I don’t delude myself that my work wouldn’t go on without me. Nor do I believe it’s equivalent to the work of Dr. King and others who sacrificed their lives for the cause of justice. But I do believe I live a life of unearned privilege that I must harness for the greater good, even when the road is long and tiring and difficult and a little bit perilous. And it’s okay if my daughter sees me stumble along the way, or struggle to balance my roles as mother and researcher and humanitarian, because she’ll be better prepared for her own journey. And she’ll know what it takes to keep marching.

 

It’s a Girl! (And what that means)

Hi! Thanks for bearing with me during my long silence while I labored and birthed the “baby” I’ve been cooking for the last five years. Now that my dissertation is in the digital hands of the Reading Committee, I have a few spare moments. I’m chock full of things to say, but one post has been brewing longer than most, so I’ll start there.

Peanut’s health crisis and death led to a lot of medical intervention that revealed the sex of our babies many weeks ago. I’ll be the first to admit I was elated to learn both our babies were girls. My mind’s eye saw the backs of two toddlers running on the beach in linen dresses with criss crossed straps across their backs and little bloomers cinched atop chubby thighs. I swooned at the mere thought of them. Sisters! Daughters! Swoon!

R’s Nana would be thrilled to hear we were not expecting boys. We she first heard we intended to have children, she clucked her teeth and told us she hoped we wouldn’t have boys because “Boys need a father.” I reminded her that we wouldn’t have much choice in the matter, but she was undeterred. Opinion delivered, we moved on to a new topic. But I suppose I never really moved on. My internalization of that admonishment contributed to my relief upon hearing the news that both babies were female. At least our inevitable parenting fumbles wouldn’t be chalked up to incongruence between sex chromosomes. But I was also just plain excited to have girls.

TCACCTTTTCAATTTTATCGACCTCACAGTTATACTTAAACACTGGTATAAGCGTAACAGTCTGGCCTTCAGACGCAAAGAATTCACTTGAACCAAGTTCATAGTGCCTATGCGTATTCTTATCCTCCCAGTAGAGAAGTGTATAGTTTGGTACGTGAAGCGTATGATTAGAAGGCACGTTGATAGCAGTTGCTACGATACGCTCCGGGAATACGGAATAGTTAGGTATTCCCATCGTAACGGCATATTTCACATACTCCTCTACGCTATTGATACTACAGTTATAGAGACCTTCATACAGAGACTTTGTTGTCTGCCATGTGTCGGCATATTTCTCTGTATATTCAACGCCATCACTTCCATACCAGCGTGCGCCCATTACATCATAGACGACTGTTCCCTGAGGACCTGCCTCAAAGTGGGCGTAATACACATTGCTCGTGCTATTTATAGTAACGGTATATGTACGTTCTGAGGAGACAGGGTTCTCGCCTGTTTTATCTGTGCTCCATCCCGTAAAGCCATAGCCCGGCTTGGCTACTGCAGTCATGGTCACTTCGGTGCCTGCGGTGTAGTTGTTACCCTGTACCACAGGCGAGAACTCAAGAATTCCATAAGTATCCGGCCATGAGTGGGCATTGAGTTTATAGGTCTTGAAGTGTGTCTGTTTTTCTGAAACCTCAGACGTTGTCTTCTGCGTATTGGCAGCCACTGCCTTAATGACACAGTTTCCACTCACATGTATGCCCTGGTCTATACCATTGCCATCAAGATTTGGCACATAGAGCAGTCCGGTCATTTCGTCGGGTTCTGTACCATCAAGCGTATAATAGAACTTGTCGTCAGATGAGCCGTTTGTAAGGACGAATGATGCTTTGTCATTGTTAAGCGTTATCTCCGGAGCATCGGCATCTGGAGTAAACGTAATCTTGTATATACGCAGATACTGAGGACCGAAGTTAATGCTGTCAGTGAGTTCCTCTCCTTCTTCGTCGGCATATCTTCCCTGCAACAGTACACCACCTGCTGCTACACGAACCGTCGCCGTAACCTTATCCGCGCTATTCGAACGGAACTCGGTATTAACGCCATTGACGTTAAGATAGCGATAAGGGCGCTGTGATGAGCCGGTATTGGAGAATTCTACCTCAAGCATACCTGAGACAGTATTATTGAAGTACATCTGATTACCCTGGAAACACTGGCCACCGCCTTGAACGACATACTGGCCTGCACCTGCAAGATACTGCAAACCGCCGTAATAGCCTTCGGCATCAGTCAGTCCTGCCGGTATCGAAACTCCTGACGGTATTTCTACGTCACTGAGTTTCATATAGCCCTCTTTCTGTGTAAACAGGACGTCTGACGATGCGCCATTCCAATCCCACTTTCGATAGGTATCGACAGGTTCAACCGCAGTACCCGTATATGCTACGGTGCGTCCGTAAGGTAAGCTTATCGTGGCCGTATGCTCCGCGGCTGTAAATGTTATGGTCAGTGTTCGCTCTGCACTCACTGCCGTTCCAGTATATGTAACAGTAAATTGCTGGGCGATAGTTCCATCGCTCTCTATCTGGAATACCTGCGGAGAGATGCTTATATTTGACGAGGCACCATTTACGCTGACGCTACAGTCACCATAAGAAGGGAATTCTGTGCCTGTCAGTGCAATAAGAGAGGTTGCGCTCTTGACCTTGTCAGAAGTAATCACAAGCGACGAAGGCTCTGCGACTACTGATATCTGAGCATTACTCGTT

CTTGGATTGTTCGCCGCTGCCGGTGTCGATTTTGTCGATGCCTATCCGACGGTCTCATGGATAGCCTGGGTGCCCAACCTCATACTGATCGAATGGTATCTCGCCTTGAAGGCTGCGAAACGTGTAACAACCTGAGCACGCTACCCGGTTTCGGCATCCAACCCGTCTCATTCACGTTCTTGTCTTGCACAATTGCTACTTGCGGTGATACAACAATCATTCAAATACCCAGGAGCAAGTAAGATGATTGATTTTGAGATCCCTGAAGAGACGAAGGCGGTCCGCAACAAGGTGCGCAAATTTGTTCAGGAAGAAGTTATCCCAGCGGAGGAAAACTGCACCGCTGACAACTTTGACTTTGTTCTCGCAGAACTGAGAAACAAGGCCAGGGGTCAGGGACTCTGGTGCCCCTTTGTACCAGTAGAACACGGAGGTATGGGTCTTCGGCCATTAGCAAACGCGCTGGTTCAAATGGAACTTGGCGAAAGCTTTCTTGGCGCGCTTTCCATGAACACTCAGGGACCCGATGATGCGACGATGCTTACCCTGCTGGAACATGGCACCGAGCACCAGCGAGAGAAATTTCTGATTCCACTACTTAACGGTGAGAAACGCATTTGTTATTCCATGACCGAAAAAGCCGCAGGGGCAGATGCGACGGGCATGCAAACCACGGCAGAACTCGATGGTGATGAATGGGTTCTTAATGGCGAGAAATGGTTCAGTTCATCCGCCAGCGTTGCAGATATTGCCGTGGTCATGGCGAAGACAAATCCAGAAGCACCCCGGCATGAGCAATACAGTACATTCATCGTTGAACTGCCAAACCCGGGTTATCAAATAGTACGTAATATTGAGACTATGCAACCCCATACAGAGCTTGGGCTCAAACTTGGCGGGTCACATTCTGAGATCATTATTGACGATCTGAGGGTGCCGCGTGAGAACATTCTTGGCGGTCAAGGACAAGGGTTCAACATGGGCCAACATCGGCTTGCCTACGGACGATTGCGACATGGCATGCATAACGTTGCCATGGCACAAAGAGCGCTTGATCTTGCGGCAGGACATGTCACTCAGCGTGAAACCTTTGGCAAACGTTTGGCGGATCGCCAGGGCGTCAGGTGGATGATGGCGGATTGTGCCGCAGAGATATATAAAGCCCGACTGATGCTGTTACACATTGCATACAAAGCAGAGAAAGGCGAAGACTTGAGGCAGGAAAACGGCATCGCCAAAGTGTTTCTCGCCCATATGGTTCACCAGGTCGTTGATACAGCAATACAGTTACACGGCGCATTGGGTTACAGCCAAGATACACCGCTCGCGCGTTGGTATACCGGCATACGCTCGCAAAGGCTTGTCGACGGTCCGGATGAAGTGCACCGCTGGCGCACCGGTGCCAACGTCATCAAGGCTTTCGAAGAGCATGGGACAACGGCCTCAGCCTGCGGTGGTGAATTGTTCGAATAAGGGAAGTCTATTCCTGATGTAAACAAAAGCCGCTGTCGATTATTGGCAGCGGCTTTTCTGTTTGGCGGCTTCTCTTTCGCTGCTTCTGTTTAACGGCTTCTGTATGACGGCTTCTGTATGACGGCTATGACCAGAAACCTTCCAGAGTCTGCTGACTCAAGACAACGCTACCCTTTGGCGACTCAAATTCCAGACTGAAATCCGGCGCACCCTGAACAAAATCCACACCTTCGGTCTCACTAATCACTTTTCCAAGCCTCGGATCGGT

My relief and excitement were soon replaced by a defensive anxiety. Shortly after learning the babies’ sex, we began entertaining questions about it. Everyone and his mother wanted to know if we were going to find out the sex. I thought they’d all want to know how we did it! But no, all curiosity honed in on our baby’s genitals. It was truly unexpected. I was so busy preparing to rebuff unwanted inquiries into the nuts and bolts of the conception that I failed to prepare for the number one question — Boy or girl?  We made the rookie mistake of saying we knew the sex, but wanted to keep it a secret until the birth.  NB to all expectant families: if you are going to find out the sex but don’t want to reveal it, pretend you will be surprised at the birth. Otherwise, you will be needled to death by people who claim that they cannot possibly buy something/select a shower cake/knit a sweater without knowing the sex of your baby. And I mean people are out for blood.

We caved pretty quickly. It just wasn’t worth the trouble, and at the time we were still reeling from Peanut’s death, which made us a bit more pliable. Less resistant to pressure from the outside. I made a little sign that said “It’s a girl! But she has a serious allergy to pink.” My own small protest against the wider world’s effort to define my child by her chromosomes and (likely) corresponding genitalia.

It was just the beginning. Later I would argue with my mother in the Goodwill over a $2 article of clothing that I deemed too pink.  I would crumble whilst trying to register for baby items at Target, where I spotted “his and hers” toilet seats (photographic evidence below). I would catch myself wondering if a particular stroller was too boyish for a girl child. I was baited, reeled in, and tossed into the bucket with all the other new parents, floundering with less and less vigor as we resigned ourselves to our collective fate. My cousins told me it was inevitable. Fighting pink and princess was a losing battle.

Magical Moments My Ass.

Magical Moments My Ass.

And then I stumbled across this post by a friend and I realized the princess game is limited only by the lack of imagination I bring to it. My daughter’s princess can be strong, fast, and cunning. She can also be kind and thoughtful. She need not wear pink, but she needn’t be afraid to wear it either.